Alexei Kurayev is one of more than 56 million Russians
President-elect Vladimir Putin is already calculating the possible cost of a weaker ruble: a decline in overseas consumption, rising domestic prices, and a new round of tightening belts.
But Mr. Kurayev, 56
A one-year-old graphic designer who likes foreign travel and imported wine has accused the West, not Putin, of having no regrets about voting for a politician he thinks is the right person to guide Russia through difficult times.
"It's painful and unpleasant, but it's not going to change my politics," he said . " He talked about the 10% devaluation of the ruble against the dollar since the end of July, which was largely driven by the new U. S.
Sanctions against Russia
"In fact, while it sounds strange, it only strengthens my belief. They (the West)
Trying to break Russia.
"Mr Kurayev's view that Mr Putin should not be blamed is widely accepted among Russians, according to Stepan Goncharov, a sociologist in the rivarda Center poll.
"People don't really understand the dynamics behind it, traditionally the president won't be criticized," Goncharov told Reuters . ".
Russia's claim that the devaluation of the ruble was the result of a Western conspiracy directly echoes Turkey, which is Russia's ally and fell to a record low on Monday.
Turkish President Recep Tayyip Erdogan says Turkey is the target of an economic war and says Turkey will boycott the U. S.
Retaliate against imports.
In Russia, the devaluation of the ruble has brought pain to some people.
The price of imported goods may rise.
Foreign vacations are also becoming more expensive.
Irina Turina, a spokesman for the Russian Tourism Industry Alliance, said travel agencies have seen demand for package holidays drop by 10-
Due to the fluctuation of the ruble, the exchange rate last week was 15%.
"Those who have not paid the full amount for the holiday are rushing to pay off the remaining expenses, even if they are not obligated to do so," Turina told Reuters, there is concern that the outstanding balance will be recalculated at a higher, less favorable exchange rate.
"People who haven't bought a package holiday are also stopping to think about it," she said . ".
"It's not just about paying for your holiday, and once you get there, people take the dollars and you need to spend the money.
Nevertheless, early and anecdotal signs suggest that many Russians, who have long been accustomed to exchange rate fluctuations, are forbear, or even provocative, in the event of a devaluation of the ruble.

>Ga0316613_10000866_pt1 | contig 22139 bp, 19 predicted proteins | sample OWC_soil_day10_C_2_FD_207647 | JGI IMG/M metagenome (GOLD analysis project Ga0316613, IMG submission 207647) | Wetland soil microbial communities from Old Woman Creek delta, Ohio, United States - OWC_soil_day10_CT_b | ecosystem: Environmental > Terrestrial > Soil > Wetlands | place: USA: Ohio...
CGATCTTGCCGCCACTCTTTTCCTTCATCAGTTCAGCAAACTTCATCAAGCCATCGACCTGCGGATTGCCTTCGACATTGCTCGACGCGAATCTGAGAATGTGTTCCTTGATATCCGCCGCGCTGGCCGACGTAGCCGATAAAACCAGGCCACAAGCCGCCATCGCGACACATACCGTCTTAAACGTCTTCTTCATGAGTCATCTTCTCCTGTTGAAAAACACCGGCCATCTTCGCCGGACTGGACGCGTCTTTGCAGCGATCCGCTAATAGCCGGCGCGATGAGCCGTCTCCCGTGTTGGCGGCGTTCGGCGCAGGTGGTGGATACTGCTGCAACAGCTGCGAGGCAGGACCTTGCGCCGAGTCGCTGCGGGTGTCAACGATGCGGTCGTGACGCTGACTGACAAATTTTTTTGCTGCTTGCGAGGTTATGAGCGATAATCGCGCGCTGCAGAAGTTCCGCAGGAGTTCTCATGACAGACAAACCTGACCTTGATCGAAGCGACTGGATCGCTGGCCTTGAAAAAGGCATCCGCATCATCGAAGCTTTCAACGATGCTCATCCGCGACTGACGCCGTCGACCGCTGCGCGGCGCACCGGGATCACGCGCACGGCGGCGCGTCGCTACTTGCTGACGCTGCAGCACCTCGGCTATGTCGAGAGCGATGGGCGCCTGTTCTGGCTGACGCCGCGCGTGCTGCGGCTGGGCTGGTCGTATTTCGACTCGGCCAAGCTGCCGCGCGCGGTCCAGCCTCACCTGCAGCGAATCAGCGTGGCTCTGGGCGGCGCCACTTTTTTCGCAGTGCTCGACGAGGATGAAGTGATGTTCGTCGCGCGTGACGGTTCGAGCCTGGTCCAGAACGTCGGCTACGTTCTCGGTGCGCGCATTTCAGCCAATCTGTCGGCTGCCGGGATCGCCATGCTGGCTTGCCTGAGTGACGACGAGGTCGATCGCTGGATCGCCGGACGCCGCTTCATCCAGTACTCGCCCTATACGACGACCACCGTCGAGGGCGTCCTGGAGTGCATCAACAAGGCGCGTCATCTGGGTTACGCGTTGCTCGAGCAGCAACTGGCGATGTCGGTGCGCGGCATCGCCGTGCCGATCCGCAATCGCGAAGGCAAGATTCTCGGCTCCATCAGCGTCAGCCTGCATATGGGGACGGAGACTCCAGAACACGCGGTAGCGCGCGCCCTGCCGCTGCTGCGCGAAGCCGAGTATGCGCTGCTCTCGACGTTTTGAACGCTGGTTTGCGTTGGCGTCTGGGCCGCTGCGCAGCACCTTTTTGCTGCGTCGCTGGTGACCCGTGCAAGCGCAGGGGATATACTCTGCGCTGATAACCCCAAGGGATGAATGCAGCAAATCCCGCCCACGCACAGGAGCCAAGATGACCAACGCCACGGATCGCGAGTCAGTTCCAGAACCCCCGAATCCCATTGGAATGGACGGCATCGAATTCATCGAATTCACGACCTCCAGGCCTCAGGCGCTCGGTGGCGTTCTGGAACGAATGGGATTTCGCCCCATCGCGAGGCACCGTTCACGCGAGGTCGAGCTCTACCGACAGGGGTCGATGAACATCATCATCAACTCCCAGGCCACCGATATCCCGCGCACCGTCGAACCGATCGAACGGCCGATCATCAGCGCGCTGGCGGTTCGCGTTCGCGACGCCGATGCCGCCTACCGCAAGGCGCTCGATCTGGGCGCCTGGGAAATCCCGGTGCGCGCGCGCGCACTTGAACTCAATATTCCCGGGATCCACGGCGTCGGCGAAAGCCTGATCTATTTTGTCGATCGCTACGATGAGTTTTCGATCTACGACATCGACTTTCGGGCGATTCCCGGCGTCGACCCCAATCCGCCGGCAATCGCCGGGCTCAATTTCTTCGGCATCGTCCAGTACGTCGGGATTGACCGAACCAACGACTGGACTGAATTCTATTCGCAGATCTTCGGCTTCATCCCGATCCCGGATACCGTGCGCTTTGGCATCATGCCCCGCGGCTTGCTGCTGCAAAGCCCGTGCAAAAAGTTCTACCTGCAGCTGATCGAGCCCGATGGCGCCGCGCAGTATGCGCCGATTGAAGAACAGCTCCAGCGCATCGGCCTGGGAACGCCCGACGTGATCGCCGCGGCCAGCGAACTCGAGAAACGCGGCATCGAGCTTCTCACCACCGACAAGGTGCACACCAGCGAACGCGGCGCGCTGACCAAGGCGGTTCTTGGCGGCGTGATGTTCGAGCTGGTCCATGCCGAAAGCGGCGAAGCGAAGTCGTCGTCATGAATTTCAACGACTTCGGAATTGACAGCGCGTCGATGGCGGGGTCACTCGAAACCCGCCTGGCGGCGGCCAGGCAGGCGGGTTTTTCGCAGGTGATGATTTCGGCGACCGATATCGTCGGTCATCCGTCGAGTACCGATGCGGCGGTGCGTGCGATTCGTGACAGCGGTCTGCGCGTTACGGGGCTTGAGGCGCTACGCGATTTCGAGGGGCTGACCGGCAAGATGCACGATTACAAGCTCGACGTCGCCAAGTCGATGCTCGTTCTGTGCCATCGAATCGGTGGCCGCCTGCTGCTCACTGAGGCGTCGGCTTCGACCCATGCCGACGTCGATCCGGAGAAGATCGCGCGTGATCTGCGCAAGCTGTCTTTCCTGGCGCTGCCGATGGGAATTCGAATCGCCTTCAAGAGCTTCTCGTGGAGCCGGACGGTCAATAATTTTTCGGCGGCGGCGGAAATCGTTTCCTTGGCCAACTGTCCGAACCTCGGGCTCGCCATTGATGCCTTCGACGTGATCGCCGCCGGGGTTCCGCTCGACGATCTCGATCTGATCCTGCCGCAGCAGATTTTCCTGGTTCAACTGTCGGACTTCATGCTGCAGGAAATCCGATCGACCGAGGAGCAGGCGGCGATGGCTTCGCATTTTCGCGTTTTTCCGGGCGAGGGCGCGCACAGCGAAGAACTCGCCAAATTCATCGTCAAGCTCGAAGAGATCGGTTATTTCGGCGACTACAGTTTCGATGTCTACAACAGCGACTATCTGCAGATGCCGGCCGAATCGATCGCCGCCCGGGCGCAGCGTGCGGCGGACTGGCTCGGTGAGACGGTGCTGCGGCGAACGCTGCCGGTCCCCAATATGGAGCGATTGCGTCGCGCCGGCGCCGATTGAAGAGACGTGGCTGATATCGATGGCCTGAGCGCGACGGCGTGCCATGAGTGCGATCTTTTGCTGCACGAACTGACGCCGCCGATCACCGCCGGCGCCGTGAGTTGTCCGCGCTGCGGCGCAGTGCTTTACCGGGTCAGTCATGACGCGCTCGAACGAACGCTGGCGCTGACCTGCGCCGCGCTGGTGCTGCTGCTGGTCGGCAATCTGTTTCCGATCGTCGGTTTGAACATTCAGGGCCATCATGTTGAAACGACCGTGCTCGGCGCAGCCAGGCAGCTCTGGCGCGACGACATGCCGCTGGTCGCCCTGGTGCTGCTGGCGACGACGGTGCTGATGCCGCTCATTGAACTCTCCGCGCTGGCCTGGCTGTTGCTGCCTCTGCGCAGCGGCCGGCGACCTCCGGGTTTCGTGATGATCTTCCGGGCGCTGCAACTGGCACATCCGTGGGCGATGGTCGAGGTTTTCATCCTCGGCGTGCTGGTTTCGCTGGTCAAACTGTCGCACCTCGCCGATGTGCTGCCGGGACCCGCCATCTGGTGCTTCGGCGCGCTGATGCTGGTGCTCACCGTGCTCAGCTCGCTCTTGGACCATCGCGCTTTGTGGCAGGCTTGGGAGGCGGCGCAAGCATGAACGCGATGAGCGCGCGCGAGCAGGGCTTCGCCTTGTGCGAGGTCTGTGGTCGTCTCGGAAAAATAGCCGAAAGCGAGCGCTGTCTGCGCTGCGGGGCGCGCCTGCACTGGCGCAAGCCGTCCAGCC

Russian Foreign Ministry spokesman Maria Zahalova said last week that the sanctions against Russia have nothing to do with Moscow's actions in Ukraine or Syria, but are stimulated by the United States. S.
Economic competitors need to remain depressed.
This view has been favored by many Russians who have listened to the Kremlin's opposition through state television.
Western rhetoric for many years.
The other Russians were just optimistic about the ruble's fall, as they were surprised by the fact that they had seen it worse before.
"Nothing is forever and things will change in some way," said Moscow resident Gennady Tsurkan . ".
"Everything will be better.
These days are not far away, I believe.
"The ruble's fall is far less severe than the currency crisis after 2014, when the recession followed the consequences of Russia's annexation of Crimea, Ukraine.
Russia's exposure to rouble volatility is significantly lower than it was four years ago.
Since then, Russian companies have reduced foreign borrowing, the country has reduced the size of financing in the Western debt market, and the country has fewer imports that need to be paid in dollars. Putin’s still-
High support ratings have declined over the past few months, but opinion polls say it comes down to an unpopular pension reform proposal, not the weakness of the ruble.
Polls say that while the weakness of the rouble may cause some Russians to be dissatisfied with pension reform, it is unclear whether it will trigger protests, or affect the political situation that Putin has experienced in 18 years.
"If it does have an effect, it will be an indirect effect, amplified by discontent with the declining living conditions," said Goncharov of Levada Center . ".
Vladimir Putin's bharayev
It is very philosophical to support graphic designers.
"Like sunshine or snow.
I can't influence it.
Maybe I have to drink another wine.
Or maybe I have to buy a pair instead of two pairs of shoes.
Very painful, but not so painful.